For those who like Jesus’ social teachings but can’t accept that He really is God, Dr. Kreeft offers a bold challenge: “Well, then, why not a lunatic or liar?”
Kreeft goes on to explain why it’s so hard to draw that conclusion: “But almost no one who has read the Gospels can honestly and seriously consider that option. The savviness, the canniness, the human wisdom, the attractiveness of Jesus emerges from the Gospels with unavoidable force to any but the most hardened and prejudiced reader.”

The thing is, people who are liars or lunatics are so predictable – and boring. Jesus was neither.

It would be nice if a person could be a Christian, even if he did not accept that Jesus is God. However, the Incarnation is a core and non-negotiable belief. If it’s not true, then Christianity is a feeble house of cards ready to collapse at the first mild breeze. If the Incarnation is true, if Jesus really is God, then all the claims of Christianity are true. It means Jesus’ death on the Cross really did pay the price for our sins and we can be forgiven. It means the Resurrection really did happen and Jesus conquered death once and for all. And it means we can spend eternity in the joys of Heaven if we put our faith in Christ.
So, there always will be some people who laugh or rage at the doctrine of the Incarnation. It’s just a fact of life. But since it is the core, fundamental fact of Christianity, we have to embrace the Incarnation no matter how many people mock or sneer.

The divinity of Jesus is the key that unlocks countless blessings, both in this world and in the world to come.

Some Advice from the Future

Here’s an interesting question to ponder: If you could go back in time and have a one-hour conversation with your 20-year-old self, what would you say?

For me, the urge would be strong to criticize the 20-year-old me. I’d want to yell, “You’re going to quit drinking before you turn 30, so you might as well do it now and stop making a fool of yourself. You’ll save a lot of grief over the next decade.” Or I’d say, “You have to stop being so selfish. Stop taking advantage of people. Stop skipping so many 8 a.m. classes. And start saving some money for retirement! Age 65 is gonna sneak up on you!” I’d probably add this bit of advice: “You’re going to have a major conversion experience and enjoy going to church a lot, so do it now rather than at age 28, which also will save a lot of grief.”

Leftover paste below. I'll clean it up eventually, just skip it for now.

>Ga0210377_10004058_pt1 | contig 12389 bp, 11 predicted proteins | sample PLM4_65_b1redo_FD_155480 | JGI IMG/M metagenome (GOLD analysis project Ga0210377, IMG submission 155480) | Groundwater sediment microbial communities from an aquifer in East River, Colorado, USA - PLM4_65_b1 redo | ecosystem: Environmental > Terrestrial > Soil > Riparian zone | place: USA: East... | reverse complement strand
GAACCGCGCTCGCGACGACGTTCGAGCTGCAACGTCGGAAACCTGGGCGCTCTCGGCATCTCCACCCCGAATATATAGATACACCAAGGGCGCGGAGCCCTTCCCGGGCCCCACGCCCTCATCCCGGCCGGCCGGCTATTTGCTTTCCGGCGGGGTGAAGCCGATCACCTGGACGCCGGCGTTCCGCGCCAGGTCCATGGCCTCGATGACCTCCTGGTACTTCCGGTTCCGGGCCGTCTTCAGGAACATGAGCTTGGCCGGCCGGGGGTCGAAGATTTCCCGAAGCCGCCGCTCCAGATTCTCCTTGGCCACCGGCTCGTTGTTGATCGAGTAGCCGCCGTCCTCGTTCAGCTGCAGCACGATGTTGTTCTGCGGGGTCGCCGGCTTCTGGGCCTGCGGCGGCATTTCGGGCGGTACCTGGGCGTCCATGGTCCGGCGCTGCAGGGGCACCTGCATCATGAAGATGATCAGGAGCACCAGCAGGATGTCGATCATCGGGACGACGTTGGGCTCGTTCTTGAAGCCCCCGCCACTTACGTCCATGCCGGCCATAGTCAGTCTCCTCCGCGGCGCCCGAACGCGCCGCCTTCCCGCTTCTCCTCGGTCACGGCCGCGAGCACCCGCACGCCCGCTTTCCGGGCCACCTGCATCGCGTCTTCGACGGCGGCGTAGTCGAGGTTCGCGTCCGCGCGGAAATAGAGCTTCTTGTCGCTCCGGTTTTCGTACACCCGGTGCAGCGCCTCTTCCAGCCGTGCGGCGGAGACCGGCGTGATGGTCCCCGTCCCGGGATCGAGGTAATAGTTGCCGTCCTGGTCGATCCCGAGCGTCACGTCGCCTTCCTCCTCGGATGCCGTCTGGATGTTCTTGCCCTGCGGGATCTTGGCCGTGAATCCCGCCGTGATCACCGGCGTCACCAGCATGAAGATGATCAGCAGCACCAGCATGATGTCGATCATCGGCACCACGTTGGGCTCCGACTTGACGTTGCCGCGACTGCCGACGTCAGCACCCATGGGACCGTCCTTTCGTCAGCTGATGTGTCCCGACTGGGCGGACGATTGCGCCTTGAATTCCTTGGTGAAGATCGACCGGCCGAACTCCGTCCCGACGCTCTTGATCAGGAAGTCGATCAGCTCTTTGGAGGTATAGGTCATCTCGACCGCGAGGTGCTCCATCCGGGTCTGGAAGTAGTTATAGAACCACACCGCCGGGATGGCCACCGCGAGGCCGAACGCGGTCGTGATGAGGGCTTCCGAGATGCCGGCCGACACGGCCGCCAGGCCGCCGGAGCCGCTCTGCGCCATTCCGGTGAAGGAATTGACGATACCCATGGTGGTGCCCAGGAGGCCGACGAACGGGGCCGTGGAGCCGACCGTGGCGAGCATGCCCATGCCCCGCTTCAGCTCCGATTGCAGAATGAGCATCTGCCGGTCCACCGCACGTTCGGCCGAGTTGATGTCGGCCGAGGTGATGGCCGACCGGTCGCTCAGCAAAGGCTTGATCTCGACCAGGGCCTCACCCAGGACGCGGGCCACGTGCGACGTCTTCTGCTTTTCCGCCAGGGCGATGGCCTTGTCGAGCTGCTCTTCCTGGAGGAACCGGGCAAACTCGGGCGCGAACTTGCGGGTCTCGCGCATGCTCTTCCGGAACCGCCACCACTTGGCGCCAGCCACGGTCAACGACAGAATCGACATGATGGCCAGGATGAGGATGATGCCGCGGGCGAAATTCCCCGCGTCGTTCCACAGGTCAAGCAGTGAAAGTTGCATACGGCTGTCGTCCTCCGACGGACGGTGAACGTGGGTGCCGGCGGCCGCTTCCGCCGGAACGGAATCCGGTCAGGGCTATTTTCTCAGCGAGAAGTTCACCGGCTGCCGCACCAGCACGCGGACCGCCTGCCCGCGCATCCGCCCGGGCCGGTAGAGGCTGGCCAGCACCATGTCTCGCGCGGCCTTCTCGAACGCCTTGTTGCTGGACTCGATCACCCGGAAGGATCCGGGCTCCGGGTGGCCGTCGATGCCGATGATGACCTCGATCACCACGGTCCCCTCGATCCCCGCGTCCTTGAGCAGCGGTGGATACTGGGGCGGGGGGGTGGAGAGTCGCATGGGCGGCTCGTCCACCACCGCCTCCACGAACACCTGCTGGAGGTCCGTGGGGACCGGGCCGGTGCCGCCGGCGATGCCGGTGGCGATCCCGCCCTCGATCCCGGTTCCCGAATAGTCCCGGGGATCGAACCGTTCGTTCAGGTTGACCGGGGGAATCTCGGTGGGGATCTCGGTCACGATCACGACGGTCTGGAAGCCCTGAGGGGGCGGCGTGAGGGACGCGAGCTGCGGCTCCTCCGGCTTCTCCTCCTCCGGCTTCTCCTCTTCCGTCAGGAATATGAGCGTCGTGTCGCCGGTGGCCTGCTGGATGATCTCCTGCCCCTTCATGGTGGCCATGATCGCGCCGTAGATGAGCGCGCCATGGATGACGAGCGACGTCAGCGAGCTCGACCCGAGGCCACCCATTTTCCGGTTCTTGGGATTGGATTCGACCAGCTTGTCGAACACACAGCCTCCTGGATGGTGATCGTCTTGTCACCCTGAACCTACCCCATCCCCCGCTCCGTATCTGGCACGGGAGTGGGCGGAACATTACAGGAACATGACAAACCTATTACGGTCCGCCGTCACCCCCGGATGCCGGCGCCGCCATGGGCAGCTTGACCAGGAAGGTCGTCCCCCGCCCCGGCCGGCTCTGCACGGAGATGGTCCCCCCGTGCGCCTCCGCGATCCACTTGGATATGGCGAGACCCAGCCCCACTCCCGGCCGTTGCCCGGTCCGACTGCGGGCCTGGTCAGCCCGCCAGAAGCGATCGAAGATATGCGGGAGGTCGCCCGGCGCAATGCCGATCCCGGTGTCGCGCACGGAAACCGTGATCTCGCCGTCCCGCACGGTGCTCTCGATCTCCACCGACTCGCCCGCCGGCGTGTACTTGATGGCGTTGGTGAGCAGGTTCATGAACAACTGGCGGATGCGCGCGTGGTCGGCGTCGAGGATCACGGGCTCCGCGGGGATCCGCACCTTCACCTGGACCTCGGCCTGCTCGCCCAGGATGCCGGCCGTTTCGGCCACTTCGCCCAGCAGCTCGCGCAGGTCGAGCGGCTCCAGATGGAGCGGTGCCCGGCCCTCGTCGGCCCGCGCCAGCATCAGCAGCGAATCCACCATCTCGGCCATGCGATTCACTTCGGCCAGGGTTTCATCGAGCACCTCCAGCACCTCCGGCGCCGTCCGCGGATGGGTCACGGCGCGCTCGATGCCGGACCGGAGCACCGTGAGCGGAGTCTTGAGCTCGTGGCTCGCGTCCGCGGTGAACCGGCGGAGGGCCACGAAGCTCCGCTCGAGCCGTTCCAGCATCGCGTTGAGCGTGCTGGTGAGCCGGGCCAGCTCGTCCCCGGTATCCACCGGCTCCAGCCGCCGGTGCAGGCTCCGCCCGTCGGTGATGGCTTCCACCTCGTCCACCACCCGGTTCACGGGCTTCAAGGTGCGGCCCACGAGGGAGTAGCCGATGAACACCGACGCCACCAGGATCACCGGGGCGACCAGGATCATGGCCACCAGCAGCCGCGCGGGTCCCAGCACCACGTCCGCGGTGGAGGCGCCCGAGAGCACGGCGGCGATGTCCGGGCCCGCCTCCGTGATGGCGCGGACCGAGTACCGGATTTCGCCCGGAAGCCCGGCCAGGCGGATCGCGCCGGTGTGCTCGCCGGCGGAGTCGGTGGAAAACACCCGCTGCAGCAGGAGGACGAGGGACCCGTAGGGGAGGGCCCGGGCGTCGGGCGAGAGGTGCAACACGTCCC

However, if I somehow could go back in time, I wouldn’t waste my breath saying those particular things. Why? Because I know it wouldn’t do any good. When I was 20, I already heard those things (except with a bit less specificity). Friends and family members routinely encouraged me to be more responsible and stop partying so much. But it went right in one ear and out the other. If the 65-year-old me had the ability to lecture the 20-year-old me, I’m certain the 20-year-old me would reply, “Stop hassling me, old man. And if you want to do something useful, how about buying me a beer?”

If I could speak with my 20-year-old self, maybe taking a more positive, encouraging approach would be better. I’d say, “You shouldn’t wait until your mid-30s to try your hand at writing. Then in the 21st century, your newspaper columns won’t have quite as many grammatical errors.”

Nah, that wouldn’t work either. When I was 20, I liked to read, but after a C-minus in English Composition 101, the idea that I someday would enjoy writing seemed about as likely as the Red Sox winning the World Series. 
The only effective thing I could do if it were possible to have a conversation with my 20-year-old self would be to help that dopey kid get rich. First, I’d say, “In a couple of years, the mighty Baltimore Orioles will be leading the Pittsburgh Pirates 3 games to 1 in the World Series. At that moment, bet everything you have on the Pirates. Then, a few years later, Villanova will be facing the mighty Georgetown Hoyas in the NCAA basketball finals. Bet everything you have on ‘Nova.